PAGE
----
Myiasis in rabbits

flystrike bunny

I am hoping as I write this that we can look forward to some hot summer weather.

I am not a fan of the sun, with my fair skin. But I do recognise how it improves everyone’s mood to see the blue sky and sunshine.

However, it can also bring problems for pet rabbits in the form of myiasis.

This is the medical term for an infection with fly larvae.

Certain flies lay their eggs in animal fur. The eggs then hatch into maggot larvae, which burrow through the skin, causing ghastly wounds and a slow painful death.

The egg-laying flies are most attracted to wounds, and dirt, especially urine and faeces. So the maggots appear most commonly on pets whose hutches are not being freshened regularly enough, or those who are unable to groom themselves properly.

This makes overweight and unwell rabbits, most at risk.

Myiasis is very much a hot weather problem, as the flies become more numerous and active when the weather is hot.

Now is a good time to review your rabbit’s myiasis protection.

You should up your hutch cleaning routine to at least daily. Remove any soiled bedding and poop, and scrub the flooring if it is wet.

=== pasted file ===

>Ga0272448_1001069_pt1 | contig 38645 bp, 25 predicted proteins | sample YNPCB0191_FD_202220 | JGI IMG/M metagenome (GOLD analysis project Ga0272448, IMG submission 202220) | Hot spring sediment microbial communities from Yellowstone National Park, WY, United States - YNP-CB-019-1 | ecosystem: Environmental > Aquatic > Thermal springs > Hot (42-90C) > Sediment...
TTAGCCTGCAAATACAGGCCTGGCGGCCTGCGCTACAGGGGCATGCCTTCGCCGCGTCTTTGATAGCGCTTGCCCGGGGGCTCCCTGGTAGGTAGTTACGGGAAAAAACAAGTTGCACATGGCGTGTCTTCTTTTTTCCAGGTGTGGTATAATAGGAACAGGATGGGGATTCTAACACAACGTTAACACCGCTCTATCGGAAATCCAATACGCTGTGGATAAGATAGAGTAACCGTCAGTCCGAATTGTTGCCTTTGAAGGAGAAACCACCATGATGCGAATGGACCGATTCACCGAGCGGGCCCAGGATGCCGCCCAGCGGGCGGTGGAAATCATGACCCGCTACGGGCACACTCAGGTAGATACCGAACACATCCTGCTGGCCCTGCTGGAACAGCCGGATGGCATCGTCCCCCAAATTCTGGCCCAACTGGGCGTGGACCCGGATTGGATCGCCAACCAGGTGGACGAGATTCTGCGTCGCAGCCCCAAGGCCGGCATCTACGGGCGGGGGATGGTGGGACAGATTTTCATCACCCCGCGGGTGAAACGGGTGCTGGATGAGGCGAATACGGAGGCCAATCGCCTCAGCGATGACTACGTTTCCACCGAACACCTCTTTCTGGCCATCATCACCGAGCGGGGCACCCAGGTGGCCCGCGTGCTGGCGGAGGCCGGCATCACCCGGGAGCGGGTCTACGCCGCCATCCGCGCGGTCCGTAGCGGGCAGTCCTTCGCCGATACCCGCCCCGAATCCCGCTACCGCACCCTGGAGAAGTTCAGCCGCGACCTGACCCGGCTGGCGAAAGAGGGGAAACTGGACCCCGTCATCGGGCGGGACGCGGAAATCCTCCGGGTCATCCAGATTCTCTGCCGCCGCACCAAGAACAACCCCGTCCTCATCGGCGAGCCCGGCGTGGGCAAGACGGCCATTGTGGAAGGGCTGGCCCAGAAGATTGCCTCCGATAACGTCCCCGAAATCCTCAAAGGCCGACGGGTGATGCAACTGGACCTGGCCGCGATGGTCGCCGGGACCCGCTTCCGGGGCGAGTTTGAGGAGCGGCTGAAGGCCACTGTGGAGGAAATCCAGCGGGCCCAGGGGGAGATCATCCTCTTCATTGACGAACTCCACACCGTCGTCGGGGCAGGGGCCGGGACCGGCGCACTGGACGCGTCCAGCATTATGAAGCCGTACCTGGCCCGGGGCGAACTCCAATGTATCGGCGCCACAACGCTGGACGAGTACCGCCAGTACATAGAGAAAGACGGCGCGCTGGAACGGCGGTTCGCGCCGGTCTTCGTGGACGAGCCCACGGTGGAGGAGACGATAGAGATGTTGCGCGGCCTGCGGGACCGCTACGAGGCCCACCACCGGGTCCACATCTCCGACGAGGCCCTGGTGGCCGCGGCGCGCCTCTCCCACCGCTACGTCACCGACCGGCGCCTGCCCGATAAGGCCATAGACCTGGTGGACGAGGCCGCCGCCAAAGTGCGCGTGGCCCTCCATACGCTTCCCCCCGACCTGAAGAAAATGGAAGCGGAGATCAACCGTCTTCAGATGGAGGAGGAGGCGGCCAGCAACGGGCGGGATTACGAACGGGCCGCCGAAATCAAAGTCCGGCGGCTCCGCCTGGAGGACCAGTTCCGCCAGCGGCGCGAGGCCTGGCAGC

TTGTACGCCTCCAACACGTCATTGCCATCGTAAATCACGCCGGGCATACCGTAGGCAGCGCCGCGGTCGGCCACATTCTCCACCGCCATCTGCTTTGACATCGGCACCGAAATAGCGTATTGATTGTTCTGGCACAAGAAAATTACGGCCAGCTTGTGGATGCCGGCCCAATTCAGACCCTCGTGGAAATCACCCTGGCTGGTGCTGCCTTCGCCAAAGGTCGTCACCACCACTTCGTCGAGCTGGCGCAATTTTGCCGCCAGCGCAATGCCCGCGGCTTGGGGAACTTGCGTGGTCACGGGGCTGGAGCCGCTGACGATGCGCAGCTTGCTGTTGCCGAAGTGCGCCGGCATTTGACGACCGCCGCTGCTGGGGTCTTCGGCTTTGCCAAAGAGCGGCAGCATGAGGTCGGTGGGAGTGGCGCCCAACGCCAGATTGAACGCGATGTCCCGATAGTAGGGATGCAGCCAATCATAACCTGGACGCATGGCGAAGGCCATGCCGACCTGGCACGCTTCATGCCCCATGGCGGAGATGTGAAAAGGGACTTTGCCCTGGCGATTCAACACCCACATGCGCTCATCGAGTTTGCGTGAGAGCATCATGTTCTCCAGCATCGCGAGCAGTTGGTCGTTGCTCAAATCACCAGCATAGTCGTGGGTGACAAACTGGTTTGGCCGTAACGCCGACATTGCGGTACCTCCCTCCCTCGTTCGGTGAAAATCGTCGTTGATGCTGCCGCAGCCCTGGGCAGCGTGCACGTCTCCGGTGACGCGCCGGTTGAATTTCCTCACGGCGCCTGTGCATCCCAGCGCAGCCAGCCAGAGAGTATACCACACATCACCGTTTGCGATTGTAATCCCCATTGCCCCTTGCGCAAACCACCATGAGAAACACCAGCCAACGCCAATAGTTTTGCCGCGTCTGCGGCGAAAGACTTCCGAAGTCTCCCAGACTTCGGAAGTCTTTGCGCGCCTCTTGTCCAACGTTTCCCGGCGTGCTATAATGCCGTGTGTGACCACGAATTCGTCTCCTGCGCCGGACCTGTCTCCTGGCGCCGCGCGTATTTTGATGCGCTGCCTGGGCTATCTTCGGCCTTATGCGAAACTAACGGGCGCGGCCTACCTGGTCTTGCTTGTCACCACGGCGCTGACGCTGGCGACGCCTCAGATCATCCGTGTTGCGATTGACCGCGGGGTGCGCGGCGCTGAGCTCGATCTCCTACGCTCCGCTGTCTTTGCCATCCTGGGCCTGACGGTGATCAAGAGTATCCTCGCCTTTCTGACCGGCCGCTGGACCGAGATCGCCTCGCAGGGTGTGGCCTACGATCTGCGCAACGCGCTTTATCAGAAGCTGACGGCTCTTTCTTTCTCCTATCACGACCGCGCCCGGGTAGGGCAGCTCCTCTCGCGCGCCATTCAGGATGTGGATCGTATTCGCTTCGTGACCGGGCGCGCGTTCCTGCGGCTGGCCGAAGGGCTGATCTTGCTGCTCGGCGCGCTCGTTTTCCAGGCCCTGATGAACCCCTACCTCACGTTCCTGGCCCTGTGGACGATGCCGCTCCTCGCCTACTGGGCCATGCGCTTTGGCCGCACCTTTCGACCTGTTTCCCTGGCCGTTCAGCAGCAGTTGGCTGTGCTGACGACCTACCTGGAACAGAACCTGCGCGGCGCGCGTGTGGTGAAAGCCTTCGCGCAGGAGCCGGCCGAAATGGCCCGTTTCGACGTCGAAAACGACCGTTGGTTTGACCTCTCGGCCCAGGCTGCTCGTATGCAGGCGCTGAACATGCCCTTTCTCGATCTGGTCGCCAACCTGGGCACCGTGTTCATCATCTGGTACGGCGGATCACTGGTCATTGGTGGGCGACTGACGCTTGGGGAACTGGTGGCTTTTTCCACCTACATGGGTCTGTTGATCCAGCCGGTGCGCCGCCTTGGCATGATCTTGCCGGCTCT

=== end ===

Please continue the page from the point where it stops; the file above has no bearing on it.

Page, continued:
Ensure each bunny is picked up and physically checked for wounds or soiling around their tails twice daily. If their fur smells bad to you, it will attract flies, so that bun needs a gentle bath.

If you find a wound, however small, or spot a maggot of any size wriggling away from the light, you should seek a veterinary appointment urgently.

I know some rabbit owners use net curtains like mosquito nets around their rabbits’ quarters to keep the flies out. And in the long term myiasis is much less likely in a fit slim rabbit than in a lazy overweight one, so ensure plenty of exercise and pay attention to your pet’s daily allowance of food.

There are medical fly preventions available as a precaution too. Once applied these give a long-acting repellant benefit, reducing the risk of your pet suffering from this dreadful problem.

1st July 2021

Category: Advice